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This episode is a business coaching course that talks about becoming checklist dependent.

Results-Focused Training, Tools, and Workshops from Expert Business Coaches.

Featured Coaching Excerpt - Notes & Transcript, Part 1
  • S.C.A.L.E : Checklist Dependent
  • Notable Quotable: “The volume and complexity of what we know has exceeded our individual ability to deliver its benefits correctly, safely, or reliably...Good checklists are precise. They are efficient, to the point, and easy to use even in the most difficult situations. They do not try to spell out everything--a checklist cannot fly a plane. Instead, they provide reminders of only the most critical and important steps--the ones that even the highly skilled professional using them could miss. Good checklists are, above all, practical.”
    -Atul Gawande
    (American surgeon, writer, and public health researcher. He practices general and endocrine surgery at Brigham and Women’s Hospital in Boston, Massachusetts. )
  • Editor's Note: The Checklist Manifesto
    -Atul Gawande
  • Mystic Statistic: “When the state of Michigan began using a checklist for central lines in its intensive care units, its infection rate plummeted 66% in just three months. Soon, its ICUs were outperforming 90% of all hospitals nationwide. In 18 months, the checklist saved an estimated 175 million dollars and 1500 lives.”
    -Atul Gawande - Checklist Manifesto
    (Huffington Post)
  • Notable Quotable: “We don’t like checklists. They can be painstaking. They’re not much fun. But I don’t think the issue here is mere laziness. There’s something deeper, more visceral going on when people walk away not only from saving lives but from making money. It somehow feels beneath us to use a checklist, an embarrassment. It runs counter to deeply held beliefs about how the truly great among us—those we aspire to be—handle situations of high stakes and complexity. The truly great are daring. They improvise. They do not have protocols and checklists. Maybe our idea of heroism needs updating.”
    -Atul Gawande
    (American surgeon, writer, and public health researcher. He practices general and endocrine surgery at Brigham and Women’s Hospital in Boston, Massachusetts. )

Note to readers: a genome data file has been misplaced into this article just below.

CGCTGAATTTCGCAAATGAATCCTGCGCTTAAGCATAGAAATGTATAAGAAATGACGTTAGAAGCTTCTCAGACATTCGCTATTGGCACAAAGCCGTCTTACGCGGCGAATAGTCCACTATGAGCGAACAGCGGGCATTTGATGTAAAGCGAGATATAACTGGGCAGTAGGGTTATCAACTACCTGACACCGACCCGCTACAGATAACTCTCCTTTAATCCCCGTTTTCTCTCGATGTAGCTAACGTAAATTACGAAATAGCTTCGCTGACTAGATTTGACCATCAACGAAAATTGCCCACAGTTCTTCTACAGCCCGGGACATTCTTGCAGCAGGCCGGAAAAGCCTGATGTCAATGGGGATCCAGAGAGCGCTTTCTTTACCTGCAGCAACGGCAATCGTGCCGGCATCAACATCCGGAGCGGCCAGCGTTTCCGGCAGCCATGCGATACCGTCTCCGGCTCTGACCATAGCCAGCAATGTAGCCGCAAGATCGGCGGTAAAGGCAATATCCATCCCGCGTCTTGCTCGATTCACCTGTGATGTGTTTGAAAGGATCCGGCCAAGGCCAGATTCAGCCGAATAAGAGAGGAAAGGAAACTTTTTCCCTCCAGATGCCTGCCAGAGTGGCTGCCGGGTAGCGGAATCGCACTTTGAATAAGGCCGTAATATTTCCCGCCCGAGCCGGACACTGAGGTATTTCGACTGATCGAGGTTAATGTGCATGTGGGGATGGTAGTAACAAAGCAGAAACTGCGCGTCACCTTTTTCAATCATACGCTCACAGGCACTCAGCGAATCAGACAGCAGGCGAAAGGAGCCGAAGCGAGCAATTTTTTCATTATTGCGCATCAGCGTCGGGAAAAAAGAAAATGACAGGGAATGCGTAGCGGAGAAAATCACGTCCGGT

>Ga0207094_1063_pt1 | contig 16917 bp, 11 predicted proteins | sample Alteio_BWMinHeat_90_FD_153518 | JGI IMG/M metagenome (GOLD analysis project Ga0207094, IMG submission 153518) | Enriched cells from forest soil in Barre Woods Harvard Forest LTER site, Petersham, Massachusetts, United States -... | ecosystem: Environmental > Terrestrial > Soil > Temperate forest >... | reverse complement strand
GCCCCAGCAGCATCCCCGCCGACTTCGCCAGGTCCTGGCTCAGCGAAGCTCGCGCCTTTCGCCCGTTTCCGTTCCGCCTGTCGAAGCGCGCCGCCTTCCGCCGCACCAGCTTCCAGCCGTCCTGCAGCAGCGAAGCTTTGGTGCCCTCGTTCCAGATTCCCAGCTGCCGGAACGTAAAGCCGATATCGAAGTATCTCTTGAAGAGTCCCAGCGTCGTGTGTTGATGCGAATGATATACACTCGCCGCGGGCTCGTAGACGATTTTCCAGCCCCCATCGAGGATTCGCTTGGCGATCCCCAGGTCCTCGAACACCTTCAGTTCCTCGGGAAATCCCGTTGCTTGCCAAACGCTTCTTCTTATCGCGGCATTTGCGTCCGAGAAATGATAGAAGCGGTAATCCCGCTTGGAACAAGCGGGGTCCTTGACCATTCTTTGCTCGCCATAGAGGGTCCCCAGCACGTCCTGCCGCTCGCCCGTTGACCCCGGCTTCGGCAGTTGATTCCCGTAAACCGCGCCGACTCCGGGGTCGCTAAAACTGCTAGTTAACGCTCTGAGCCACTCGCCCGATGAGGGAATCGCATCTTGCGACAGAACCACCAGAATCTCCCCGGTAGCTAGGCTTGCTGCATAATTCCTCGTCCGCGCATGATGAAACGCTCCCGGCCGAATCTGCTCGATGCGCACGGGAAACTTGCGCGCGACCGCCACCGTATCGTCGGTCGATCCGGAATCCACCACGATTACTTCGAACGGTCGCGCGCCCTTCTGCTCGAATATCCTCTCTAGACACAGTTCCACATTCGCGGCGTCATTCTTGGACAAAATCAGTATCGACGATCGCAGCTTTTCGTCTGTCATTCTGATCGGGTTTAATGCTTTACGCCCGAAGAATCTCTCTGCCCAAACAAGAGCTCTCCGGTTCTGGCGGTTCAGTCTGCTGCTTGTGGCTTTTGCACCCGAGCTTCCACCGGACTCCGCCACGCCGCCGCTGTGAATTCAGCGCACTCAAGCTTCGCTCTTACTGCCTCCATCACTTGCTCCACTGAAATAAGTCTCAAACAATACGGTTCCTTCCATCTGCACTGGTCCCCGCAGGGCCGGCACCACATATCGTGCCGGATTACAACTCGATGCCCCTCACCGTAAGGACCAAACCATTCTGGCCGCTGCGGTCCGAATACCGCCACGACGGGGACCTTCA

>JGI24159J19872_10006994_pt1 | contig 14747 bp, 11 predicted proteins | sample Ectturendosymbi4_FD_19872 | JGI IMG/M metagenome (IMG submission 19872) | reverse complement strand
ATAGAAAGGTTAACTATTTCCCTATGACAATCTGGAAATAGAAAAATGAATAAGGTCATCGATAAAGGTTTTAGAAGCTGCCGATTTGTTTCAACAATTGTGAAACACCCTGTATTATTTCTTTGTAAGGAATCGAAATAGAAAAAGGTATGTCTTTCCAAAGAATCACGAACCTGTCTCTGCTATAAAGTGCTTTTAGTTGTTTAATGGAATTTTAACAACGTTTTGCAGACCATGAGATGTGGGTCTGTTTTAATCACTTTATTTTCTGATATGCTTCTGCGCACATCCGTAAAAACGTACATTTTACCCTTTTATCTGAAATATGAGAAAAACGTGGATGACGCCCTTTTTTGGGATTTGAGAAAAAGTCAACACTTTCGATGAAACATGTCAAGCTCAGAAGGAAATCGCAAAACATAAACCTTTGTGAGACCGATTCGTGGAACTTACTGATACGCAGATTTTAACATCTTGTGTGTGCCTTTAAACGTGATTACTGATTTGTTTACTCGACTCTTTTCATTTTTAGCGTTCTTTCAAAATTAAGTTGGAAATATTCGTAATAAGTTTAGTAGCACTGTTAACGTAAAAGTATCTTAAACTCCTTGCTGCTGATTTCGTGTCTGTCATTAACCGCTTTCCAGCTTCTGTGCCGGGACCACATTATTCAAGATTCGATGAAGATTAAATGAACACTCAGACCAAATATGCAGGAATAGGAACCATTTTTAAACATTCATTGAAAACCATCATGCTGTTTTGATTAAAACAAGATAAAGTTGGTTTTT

- Let's tap into the second one from the SCALE acronym here which is the checklist, being checklist dependent, and I'm gonna set it up for you here with a notable quotable. - [Clay] Sure. - It says this. "The volume and complexity of what we know "has exceeded our individual ability to deliver--" That's my Spanish, I'm sorry. "To deliver its benefits correctly, safely, or reliably. "Good checklists are precise. "They are efficient, to the point, and easy to use "even in the most difficult situations. "They do not try to spell out everything. "A checklist cannot fly a plane. "Instead, they provide reminders "of only the most critical and important steps, "the ones that even the highly skilled professional "using them could miss. "Good checklists, above all, they're practical." Clay? - Well, what you're doing here is you're-- A guy by the name of Atul Gawande, he's the guy who wrote this quote. Atul Gawande. This guy is a surgeon, and he wrote a book called The Checklist Manifesto, and what he's talkin' about is that surgeons will forget critical steps, and we have all sorts of research, and I wanted to read something to you. This is a mystic statistic I want to read to you here. "When the state of Michigan began using a checklist "for central lines in the intensive care units, "its infection rate plummeted 66% in just three months. - Wow. - "Soon, its ICUs were outperforming "90% of the hospitals nationwide, "and in 18 months, the checklists saved "an estimated 175 million dollars and 1500 lives." This is something that Atul Gawande-- This is research he did that was published in the Huffington Post, but what I'm saying is a checklist can literally save lives, but it can also save sales deals, it can save relationships. You can save a vacation. You just don't wanna forget the easily forgettable things. You wanna focus your mind on the hard to do things. You don't want to waste your mind focusing on not forgetting basic things. - And I think that'll also take you to the next level in your leadership, because you might be at a level that might be here, but you wanna scale it up, and I see that how successful entrepreneurs and business people-- I see you, I see Marshall, I see other leaders here at Thrive that you guys always have your checklist. You're always stickin' to it and doin' it, and that is excellent. - Well you have to be checklist dependent, and I wanna read this next notable quotable cause I think this is somethin' that... I really love Atul Gawande. I love his writing style. I love the way-- Cause he's a surgeon who went into the world of business and the medical world and looked at how do great companies do it right? And one thing he says, he says, "We don't like checklists. "They can be painstaking. "They're not much fun, but I don't think the issue here "is mere laziness. "There's something deeper, more visceral, going on. "People walk away not only from saving lives "but from making money. "It somehow feels beneath us to use a checklist. "An embarrassment. "It runs counter to deeply held beliefs about how "the truly great among us, those we aspire to be "handle situations of high stakes and complexity. "The truly great are daring. "They improvise. "They don't have protocols and checklists. "Maybe our idea of heroism needs updating." What he's talking about is that the great people really do use checklists. They do use systems, but we start to think that they don't, and so as we kinda transition into our next point here, I just want to make sure we all have that mindset that we really really really really really really need to have checklists, and we need to have a business that's dependent upon those checklists.